Sunday, July 13, 2008

Obama overstates his role on immigration



No matter if you are—or are not — voting for presumptive GOP nominee Sen. John McCain (R-Az.), he deserves credit for trying to forge a bipartisan deal on immigration in 2005 and 2006 at great personal political risk, a situation unfamiliar to rival Sen. Barack Obama (D-Ill.)

McCain put his comeback presidential bid in peril because of his leadership role with Sen. Ted Kennedy (D-Mass.) to find a path for millions of illegal immigrants to stay in the U.S.

The Kennedy-McCain legislation stalled in 2006, because the hardline pro- and anti-immigration forces preferred the status quo to a compromise. Another try in 2007 — in a bill backed by McCain and Obama — also failed.

McCain and Obama, wooing Hispanic voters, each has madeclear in recent appearances before the National Association of Latino Elected Officials and the League of United Latino American Citizens a few days ago that he would make immigration reform — and legalizing the status of millions of illegal immigrants — a priority if elected president. I expect each to send the same message at the upcoming National Council of La Raza conference in San Diego, where Obama speaks Sunday and McCain on Monday.

In the meantime, Obama on the campaign trail inflates his leadership role — casting himself as someone who could figure out how to get something done. Obama “did not absolutely stand out in any way,’’ said Margaret Sands Orchowski, the author of “Immigration and the American Dream: Battling the Political Hype and Hysteria,” and a close follower of the legislation.

Sen. Lindsey Graham (R-S.C.), a McCain ally and a key player on immigration, said Obama was around for only a “handful” of meetings and helped destroy a 2007 compromise when he voted for making guest worker visa programs temporary. A permanent guest worker program was to be a trade for a legalization program to cover many illegal immigrants.

“When it came time to putting that bill together, he was more of a problem than he was a help. And when it came time to try to get the bill passed, he, in my opinion, broke the agreement we had. He was in the photo op, but he could not execute the hard part of the deal,” Graham said,” Graham said.

An Obama Senate staffer who did not want his name used disputed whether the sunset provision in the guest worker program killed the bill and said that either Obama or his top immigration staffer were in strategy sessions and that Kennedy, in his speech endorsing Obama vouched for Obama’s work on immigration.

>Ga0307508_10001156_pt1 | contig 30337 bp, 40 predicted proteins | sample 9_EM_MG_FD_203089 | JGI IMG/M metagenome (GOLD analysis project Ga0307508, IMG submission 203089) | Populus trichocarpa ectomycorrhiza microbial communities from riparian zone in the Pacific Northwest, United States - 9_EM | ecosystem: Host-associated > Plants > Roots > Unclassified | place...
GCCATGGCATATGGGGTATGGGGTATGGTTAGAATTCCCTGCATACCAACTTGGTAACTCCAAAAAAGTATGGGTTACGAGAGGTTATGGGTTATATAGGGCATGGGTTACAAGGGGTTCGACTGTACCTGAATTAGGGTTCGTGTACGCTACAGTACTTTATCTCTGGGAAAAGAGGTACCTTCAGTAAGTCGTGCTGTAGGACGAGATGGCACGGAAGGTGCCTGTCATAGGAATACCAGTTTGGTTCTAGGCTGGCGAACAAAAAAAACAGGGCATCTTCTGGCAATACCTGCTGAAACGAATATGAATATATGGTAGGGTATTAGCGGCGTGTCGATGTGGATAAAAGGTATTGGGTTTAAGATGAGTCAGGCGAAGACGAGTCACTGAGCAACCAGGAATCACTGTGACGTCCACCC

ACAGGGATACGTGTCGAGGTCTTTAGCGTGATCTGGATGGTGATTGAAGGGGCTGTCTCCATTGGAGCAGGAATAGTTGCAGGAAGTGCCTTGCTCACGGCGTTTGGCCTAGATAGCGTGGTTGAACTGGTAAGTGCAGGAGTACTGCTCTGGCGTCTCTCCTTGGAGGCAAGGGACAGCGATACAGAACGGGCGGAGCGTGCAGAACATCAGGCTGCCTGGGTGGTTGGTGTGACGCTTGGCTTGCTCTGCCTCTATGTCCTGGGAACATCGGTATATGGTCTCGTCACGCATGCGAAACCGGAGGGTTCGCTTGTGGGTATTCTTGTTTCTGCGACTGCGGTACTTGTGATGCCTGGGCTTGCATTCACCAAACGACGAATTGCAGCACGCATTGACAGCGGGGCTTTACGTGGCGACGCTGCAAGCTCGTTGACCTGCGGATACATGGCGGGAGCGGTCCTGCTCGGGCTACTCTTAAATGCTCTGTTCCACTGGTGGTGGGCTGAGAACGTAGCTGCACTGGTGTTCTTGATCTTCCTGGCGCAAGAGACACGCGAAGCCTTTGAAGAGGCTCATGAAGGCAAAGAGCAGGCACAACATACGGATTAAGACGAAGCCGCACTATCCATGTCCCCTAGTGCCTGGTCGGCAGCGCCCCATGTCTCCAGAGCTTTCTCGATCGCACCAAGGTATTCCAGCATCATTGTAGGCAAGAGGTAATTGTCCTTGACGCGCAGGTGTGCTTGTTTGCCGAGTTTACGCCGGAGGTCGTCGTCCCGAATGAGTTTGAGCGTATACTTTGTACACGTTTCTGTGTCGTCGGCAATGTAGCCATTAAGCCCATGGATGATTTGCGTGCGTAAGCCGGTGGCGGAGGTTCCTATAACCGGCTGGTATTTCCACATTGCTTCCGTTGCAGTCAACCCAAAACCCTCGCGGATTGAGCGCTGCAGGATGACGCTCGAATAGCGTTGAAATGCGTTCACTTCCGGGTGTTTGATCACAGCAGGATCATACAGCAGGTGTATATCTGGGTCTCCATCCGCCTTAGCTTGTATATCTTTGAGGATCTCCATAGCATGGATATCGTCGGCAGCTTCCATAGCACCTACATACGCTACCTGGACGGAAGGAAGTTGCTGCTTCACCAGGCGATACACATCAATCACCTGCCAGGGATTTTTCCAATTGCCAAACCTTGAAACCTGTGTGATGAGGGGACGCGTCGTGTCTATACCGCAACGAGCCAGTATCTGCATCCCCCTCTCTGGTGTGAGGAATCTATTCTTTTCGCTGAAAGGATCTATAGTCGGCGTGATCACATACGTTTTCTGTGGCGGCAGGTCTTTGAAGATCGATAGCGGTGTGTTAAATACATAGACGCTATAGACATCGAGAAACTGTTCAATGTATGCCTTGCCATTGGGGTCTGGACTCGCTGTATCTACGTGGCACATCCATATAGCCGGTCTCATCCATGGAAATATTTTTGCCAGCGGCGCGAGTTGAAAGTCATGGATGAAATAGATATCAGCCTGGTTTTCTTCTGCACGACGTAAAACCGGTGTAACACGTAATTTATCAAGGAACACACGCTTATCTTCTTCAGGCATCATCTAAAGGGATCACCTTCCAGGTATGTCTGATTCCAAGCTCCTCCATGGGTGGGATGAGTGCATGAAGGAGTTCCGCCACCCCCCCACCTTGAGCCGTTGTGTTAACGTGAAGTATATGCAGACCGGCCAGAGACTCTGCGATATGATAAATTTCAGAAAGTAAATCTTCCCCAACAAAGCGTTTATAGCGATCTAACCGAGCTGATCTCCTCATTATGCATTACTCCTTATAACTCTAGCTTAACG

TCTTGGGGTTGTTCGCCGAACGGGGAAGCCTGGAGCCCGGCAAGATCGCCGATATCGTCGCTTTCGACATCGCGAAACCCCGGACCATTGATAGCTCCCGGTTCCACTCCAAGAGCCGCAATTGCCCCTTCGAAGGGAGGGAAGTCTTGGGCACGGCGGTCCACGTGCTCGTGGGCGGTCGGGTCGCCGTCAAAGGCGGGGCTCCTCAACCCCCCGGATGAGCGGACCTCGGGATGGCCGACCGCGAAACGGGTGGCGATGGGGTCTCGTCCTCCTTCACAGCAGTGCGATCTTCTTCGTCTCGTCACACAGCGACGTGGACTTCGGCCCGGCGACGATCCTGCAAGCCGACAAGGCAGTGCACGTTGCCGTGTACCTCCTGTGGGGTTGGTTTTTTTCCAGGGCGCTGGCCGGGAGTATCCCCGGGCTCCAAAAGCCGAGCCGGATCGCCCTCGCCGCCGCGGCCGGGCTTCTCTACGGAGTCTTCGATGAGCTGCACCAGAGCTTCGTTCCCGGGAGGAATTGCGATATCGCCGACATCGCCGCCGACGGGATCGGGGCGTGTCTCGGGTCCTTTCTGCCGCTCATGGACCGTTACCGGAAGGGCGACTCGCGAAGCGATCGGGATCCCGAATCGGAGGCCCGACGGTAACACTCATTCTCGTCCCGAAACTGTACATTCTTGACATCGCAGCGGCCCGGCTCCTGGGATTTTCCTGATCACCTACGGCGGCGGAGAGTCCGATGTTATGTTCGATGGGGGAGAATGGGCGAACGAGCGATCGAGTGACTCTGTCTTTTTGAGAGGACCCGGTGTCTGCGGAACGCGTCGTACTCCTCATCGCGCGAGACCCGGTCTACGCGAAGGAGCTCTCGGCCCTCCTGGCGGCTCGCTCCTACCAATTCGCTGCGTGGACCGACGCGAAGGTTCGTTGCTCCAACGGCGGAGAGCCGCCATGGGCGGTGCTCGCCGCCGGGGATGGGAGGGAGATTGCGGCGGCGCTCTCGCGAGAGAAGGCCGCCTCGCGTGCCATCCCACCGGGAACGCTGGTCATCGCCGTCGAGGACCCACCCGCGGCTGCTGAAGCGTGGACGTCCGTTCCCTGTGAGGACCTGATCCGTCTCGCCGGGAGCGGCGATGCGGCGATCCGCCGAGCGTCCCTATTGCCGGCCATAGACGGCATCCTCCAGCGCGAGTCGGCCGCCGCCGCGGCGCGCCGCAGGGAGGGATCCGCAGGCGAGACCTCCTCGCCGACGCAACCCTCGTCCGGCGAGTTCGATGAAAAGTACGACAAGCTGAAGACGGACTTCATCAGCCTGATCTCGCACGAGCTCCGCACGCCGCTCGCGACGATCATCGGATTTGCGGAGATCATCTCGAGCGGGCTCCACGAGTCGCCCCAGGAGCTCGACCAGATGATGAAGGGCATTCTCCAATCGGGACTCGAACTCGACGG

In praising Obama for his work on immigration, Kennedy said of Obama, "There is the tireless skill of a senator who was there in the early mornings to help us hammer out a needed compromise on immigration reform, who always saw a way to protect national security and the dignity of people who did not have a vote. For them, he was a voice for justice, a voice for justice. For them, he was a voice for justice."

On Thursday in Fairfax, Va., Obama was asked about his qualifications to understand Latino needs. After noting his work as a community organizer and state senator — he spoke of McCain. “John McCain bucked much of his party and worked with Ted Kennedy, worked with me and others to help shape comprehensive immigration reform legislation in the Senate. And I thought that was courageous of him.” Obama, in a sly verbal stroke, made himself an equal on immigration leadership to Kennedy and demoted McCain to a helper.

McCain—after the two failed attempts to pass a comprehensive bill — now wants to satisfy conservatives by first passing a border security and enforcement measure.

Obama said that approach means McCain “can’t give you confidence that he is going to be serious about that issue. I will be.”

McCain is not saying enforcement only. He is saying enforcement first.

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